This article was first released to Systematic Income subscribers and free trials on June 25.
Welcome to another installment of our BDC Market Weekly Review, where we discuss market activity in the Business Development Company (“BDC”) sector from both the bottom-up – highlighting individual news and events – as well as the top-down – providing an overview of the broader market.
We also try to add some historical context as well as relevant themes that look to be driving the market or that investors ought to be mindful of. This update covers the period through the fourth week of June.
Be sure to check out our other Weeklies – covering the CEF as well as the preferreds/baby bond markets for perspectives across the broader income space. Also, have a look at our primer of the BDC sector, with a focus on how it compares to credit CEFs.
BDCs had a good week, along with the rest of the income space. A lower revision in University of Michigan inflation expectations along with some positive Fed-speak supported the broader market. Month-to-date, the sector return is still around -7%, however, with only one BDC up in June.
Year-to-date FDUS remains in the green with the broader sector off by around 12%.
BDCs have started to dig themselves out of the recently dug hole; however, there is much more work to do.
BDCs are likely to finish lower in June which would make it the third down month in a row – something the sector hasn’t experienced in more than 3 years.
Interestingly, the recent valuation drop looks very similar to what happened in the previous Fed-driven tantrum at the end of 2018. A mild recession will probably take us below a level of 80% – a near recession in 2015 saw the sector valuation touch 80%.
The convention when discussing BDC valuations is to use the current price divided by the last available NAV. The obvious challenge here is that the BDC price (as other exchange-traded income securities) is quoted “dirty” i.e. the opposite of “clean” or “stripped”, meaning the dividend is part of the quoted price. This means that when the dividend falls out on the ex-div date, the price will fall, all else equal. This is why occasionally investors see a drop in the stock’s price and get the impression that it has now become more attractively valued. The reality, of course, is that often this is just due to the dividend falling out which sends the erroneous value signal.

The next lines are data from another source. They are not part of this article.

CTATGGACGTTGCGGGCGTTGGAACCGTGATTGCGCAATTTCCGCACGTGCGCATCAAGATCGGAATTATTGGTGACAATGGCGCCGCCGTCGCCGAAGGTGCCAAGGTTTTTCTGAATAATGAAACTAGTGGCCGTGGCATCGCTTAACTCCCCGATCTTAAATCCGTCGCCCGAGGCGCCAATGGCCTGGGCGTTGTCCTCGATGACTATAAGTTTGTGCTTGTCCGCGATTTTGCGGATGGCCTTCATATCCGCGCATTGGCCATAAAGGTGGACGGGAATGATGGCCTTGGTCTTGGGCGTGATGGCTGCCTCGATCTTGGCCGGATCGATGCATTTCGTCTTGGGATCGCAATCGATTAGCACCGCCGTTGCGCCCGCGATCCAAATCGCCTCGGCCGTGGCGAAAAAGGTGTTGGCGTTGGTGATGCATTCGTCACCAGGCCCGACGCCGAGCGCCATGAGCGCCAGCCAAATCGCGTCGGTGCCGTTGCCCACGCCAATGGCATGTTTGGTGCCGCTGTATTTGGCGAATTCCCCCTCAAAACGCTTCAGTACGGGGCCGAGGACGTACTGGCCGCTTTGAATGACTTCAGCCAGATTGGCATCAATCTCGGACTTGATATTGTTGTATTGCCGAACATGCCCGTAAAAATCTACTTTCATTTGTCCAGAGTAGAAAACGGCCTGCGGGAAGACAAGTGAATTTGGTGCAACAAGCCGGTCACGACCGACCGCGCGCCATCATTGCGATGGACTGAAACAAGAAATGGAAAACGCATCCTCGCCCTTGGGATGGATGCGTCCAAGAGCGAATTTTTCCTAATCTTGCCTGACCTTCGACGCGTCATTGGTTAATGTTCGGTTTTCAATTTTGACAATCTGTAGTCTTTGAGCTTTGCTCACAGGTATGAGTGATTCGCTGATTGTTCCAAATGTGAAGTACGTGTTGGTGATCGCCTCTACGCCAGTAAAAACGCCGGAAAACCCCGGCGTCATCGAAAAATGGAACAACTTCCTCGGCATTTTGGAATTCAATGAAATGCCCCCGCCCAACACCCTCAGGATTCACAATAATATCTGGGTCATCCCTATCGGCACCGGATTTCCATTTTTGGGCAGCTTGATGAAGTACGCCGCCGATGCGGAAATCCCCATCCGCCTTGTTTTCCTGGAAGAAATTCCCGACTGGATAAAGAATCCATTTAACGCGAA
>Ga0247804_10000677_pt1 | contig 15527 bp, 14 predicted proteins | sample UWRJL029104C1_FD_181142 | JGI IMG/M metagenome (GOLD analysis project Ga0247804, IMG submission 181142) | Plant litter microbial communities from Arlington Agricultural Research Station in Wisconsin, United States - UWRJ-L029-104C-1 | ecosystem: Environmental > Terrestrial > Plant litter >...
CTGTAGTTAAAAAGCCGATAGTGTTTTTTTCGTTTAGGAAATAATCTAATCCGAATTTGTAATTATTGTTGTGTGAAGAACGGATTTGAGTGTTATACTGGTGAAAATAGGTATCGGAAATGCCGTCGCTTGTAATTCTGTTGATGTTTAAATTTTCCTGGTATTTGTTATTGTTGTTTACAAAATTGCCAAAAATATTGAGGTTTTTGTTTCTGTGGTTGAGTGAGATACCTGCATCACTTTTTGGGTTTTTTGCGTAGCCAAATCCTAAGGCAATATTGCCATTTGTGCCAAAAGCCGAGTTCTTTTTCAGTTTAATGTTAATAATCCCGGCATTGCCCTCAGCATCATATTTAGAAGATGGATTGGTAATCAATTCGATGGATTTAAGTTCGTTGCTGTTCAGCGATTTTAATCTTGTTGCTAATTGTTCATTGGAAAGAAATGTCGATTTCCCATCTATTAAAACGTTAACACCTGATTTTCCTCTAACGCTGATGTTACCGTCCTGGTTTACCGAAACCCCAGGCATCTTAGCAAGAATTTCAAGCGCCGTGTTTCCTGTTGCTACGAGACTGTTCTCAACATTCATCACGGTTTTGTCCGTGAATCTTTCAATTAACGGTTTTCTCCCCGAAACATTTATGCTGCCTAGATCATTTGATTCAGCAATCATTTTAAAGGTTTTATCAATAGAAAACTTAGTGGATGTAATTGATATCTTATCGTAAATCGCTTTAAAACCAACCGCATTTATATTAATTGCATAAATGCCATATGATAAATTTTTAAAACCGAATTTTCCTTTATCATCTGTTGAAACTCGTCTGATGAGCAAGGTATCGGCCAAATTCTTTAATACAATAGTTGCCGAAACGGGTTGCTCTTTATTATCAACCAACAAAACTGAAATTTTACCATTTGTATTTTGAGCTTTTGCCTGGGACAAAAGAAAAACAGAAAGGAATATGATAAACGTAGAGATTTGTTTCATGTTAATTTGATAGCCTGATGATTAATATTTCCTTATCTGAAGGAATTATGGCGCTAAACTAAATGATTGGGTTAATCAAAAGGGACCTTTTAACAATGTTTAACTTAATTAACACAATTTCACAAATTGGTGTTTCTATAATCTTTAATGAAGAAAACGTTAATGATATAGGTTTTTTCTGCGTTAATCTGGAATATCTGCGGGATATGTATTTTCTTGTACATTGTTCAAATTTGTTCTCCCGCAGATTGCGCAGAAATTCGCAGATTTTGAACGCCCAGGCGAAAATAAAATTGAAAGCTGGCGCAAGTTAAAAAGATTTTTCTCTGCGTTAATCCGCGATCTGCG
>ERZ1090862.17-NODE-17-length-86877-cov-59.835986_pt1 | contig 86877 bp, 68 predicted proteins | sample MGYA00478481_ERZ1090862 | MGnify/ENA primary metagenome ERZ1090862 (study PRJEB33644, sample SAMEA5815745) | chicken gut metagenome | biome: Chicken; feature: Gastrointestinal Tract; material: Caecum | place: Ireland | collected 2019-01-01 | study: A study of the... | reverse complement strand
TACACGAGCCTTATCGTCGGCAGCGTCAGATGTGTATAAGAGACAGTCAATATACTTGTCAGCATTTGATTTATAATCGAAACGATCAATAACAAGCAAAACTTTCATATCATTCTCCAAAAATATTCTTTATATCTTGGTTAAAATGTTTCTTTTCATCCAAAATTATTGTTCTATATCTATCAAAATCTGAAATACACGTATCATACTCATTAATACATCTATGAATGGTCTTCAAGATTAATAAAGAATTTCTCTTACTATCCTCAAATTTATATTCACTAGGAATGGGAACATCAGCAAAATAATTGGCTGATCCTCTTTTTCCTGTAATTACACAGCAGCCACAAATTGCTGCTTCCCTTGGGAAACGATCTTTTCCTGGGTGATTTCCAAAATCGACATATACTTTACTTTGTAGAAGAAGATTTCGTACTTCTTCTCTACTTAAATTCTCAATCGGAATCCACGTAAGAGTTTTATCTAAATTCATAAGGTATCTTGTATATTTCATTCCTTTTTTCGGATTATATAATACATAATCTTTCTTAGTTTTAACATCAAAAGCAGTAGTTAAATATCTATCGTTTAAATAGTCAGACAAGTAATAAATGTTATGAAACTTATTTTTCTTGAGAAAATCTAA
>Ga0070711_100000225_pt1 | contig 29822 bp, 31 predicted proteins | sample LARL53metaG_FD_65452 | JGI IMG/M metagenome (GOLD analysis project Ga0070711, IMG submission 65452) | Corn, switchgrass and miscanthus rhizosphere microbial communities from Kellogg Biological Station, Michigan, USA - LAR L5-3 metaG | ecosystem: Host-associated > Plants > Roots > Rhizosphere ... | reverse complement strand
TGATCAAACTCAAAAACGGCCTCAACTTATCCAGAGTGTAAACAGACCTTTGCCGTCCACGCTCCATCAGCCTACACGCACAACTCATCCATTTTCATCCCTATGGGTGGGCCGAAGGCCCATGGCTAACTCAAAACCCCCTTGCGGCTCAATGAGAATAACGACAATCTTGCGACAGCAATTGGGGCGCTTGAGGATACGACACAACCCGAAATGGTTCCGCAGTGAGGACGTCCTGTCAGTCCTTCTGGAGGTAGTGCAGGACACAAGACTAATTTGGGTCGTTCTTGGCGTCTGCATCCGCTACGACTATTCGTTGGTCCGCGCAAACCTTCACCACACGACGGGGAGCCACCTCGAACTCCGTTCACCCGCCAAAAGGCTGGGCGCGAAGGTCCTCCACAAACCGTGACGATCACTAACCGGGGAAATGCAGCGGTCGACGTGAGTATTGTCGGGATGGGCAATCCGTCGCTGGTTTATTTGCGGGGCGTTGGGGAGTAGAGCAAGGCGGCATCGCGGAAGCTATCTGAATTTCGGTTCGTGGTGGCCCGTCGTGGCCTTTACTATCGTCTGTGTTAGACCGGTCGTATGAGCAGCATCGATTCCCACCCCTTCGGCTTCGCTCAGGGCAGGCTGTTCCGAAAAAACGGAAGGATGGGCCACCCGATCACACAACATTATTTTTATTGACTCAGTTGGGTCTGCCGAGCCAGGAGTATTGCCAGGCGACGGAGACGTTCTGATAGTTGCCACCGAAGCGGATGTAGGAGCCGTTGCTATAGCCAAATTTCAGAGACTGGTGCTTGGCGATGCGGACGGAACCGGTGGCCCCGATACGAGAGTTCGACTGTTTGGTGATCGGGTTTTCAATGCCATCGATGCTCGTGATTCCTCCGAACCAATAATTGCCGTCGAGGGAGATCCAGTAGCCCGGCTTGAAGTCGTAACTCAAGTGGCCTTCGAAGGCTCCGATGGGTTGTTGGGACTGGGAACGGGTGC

This effect has magnified recently for two reasons. First BDC prices are lower which cause each dividend to be a larger proportion of the stock (i.e. the yield is higher). And two, many BDCs have been increasing their dividend over the past year, driven by an expectation of higher short-term rates as well as a recovery in asset quality over 2021. Consequently, each dividend has a larger impact on the price that investors may have experienced historically.
It is particularly challenging to keep track of this dynamic because recent volatility makes 2-3% price moves (roughly what each dividend is worth) pretty common. Last year the volatility in the sector was much lower and a 3% price move in the stock was very likely to have been due to the quarterly dividend falling off which the investors could more confidently brush off as not being “real”. These days it doesn’t take much for an individual BDC to move 2-3%. The chart below shows that the 5-day moving average of the average absolute daily total return is close to 2%. This means that investors are getting a potentially false value signal much more often.
Other income securities such as CEFs don’t have this issue because the vast majority of CEFs provide daily NAVs which also take into account the impact of dividends.
One way to solve this issue is to carefully make a daily adjustment to the valuation – in effect, to come up with a bespoke valuation which takes the dividend bias into account. The way this would work is it would use both clean NAVs (i.e. NAV stripped of the accrued dividend) as well as clean prices. This process would make much more sense; however, it would run into a ton of questions from readers since it would use a different convention than what the rest of the market is used to.
A simpler way for BDC investors to mitigate the impact of the ex-div dates is to simply be aware of these dates. For example, to make this easier for our subscribers we show the latest Ex-Div date so they can be aware of this effect. Alternatively, investors can make an extra allowance for their entry points or limit orders to make sure they are not triggered by the dividend falling off rather than the valuation truly becoming more attractive.
Stance And Takeaways
Q2 earnings releases will clarify a number of important things for investors – specifically, how much NAVs have come off and how much income uplift due to the rise in short-term rates we are seeing across the sector.
In the meantime, we have been adding to our BDC allocations across our Income Portfolios in response to improved valuations as well as making rotations to lock in emerging relative value opportunities.
This week we rotated from the BlackRock TCP Capital Corp (TCPC) to the Golub Capital BDC (GBDC). The valuation of TCPC has more-or-less converged with the sector average, offering less upside. It has also moved to trade at a higher level than GBDC – a fairly unusual event as the following chart shows.
This valuation differential chart shows this more clearly with GBDC trading at a valuation of around 3% below that of TCPC (GBDC at 84% vs. TCPC at 87%).
GBDC runs at a lower leverage level and a higher allocation to first-lien loans – a combination which, in addition to its greater margin-of-safety valuation, should allow it to hold up better during a macro downturn than the average BDC.